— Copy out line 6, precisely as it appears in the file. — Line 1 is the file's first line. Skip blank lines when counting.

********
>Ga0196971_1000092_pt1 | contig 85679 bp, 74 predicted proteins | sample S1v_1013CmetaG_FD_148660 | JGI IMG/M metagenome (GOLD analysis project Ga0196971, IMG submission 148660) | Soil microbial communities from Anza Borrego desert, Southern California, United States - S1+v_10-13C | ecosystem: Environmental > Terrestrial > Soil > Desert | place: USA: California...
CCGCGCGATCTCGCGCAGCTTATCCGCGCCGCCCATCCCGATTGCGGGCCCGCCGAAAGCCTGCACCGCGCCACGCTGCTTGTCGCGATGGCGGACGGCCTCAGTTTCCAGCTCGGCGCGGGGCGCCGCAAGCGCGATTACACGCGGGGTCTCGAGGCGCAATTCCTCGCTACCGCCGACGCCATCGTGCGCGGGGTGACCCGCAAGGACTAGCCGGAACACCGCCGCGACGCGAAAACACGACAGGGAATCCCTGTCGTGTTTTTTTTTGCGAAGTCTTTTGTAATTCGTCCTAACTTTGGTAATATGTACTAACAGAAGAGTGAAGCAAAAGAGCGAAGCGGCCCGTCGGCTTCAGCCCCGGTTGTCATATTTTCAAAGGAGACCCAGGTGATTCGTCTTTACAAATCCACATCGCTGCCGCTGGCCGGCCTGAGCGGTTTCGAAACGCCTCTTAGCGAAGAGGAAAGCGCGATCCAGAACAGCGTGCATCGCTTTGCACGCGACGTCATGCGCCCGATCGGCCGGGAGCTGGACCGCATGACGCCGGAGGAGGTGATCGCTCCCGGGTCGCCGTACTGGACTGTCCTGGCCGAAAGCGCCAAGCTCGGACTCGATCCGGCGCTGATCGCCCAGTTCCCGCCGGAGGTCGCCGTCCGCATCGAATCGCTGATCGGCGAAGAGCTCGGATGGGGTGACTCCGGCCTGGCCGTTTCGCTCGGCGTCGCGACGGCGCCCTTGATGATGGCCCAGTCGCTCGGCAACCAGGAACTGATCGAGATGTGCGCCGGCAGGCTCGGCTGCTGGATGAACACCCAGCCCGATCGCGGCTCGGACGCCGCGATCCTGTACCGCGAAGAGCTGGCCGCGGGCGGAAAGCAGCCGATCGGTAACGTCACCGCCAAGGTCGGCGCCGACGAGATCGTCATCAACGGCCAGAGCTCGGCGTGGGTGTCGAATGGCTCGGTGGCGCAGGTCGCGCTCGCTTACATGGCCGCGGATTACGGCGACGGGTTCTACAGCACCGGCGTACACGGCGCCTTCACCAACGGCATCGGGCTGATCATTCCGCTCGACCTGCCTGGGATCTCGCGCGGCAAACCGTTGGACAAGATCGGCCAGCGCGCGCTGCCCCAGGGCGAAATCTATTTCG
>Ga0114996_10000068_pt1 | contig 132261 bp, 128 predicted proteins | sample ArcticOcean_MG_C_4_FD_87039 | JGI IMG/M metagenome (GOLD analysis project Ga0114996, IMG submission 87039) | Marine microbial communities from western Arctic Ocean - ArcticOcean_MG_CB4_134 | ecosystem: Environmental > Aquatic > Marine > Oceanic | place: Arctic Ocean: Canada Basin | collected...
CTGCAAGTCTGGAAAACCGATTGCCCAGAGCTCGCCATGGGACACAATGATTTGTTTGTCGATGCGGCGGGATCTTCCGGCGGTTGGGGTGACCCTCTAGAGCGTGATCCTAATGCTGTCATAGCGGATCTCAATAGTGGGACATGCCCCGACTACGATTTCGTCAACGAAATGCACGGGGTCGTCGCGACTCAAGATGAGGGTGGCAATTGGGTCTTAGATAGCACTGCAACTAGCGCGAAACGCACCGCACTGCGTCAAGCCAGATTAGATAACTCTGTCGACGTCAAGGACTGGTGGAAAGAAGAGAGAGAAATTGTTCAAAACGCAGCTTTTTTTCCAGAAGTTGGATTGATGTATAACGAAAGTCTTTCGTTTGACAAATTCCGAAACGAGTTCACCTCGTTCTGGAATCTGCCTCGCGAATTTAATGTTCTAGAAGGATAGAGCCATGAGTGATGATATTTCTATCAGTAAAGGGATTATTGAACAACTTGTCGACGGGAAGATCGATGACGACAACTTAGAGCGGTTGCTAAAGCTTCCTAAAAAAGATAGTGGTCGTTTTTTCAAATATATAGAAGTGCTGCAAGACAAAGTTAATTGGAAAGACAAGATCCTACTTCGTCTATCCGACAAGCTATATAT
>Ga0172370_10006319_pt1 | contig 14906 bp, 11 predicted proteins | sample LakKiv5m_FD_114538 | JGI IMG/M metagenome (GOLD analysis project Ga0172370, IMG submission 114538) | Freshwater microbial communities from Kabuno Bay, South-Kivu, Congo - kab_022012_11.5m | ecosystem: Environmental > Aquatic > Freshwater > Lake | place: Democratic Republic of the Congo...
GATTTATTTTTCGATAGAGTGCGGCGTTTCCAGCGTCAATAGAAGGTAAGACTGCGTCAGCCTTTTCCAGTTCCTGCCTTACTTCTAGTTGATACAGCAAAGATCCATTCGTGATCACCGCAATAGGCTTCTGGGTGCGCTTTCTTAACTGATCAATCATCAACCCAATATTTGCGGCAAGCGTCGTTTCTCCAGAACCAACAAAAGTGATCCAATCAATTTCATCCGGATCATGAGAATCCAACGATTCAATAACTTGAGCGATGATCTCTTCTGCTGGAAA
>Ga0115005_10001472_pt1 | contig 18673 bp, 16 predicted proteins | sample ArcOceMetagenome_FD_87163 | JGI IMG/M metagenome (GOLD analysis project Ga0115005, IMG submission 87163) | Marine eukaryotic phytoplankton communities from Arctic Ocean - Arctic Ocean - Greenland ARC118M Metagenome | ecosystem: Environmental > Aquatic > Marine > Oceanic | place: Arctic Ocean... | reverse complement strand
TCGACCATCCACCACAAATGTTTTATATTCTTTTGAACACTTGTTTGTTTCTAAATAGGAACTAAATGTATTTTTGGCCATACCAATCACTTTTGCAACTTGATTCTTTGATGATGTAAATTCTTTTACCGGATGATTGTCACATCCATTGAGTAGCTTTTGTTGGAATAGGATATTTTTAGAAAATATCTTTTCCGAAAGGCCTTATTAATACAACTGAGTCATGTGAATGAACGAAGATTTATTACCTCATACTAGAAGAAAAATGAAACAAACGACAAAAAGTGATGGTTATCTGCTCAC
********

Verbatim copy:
GATTTATTTTTCGATAGAGTGCGGCGTTTCCAGCGTCAATAGAAGGTAAGACTGCGTCAGCCTTTTCCAGTTCCTGCCTTACTTCTAGTTGATACAGCAAAGATCCATTCGTGATCACCGCAATAGGCTTCTGGGTGCGCTTTCTTAACTGATCAATCATCAACCCAATATTTGCGGCAAGCGTCGTTTCTCCAGAACCAACAAAAGTGATCCAATCAATTTCATCCGGATCATGAGAATCCAACGATTCAATAACTTGAGCGATGATCTCTTCTGCTGGAAA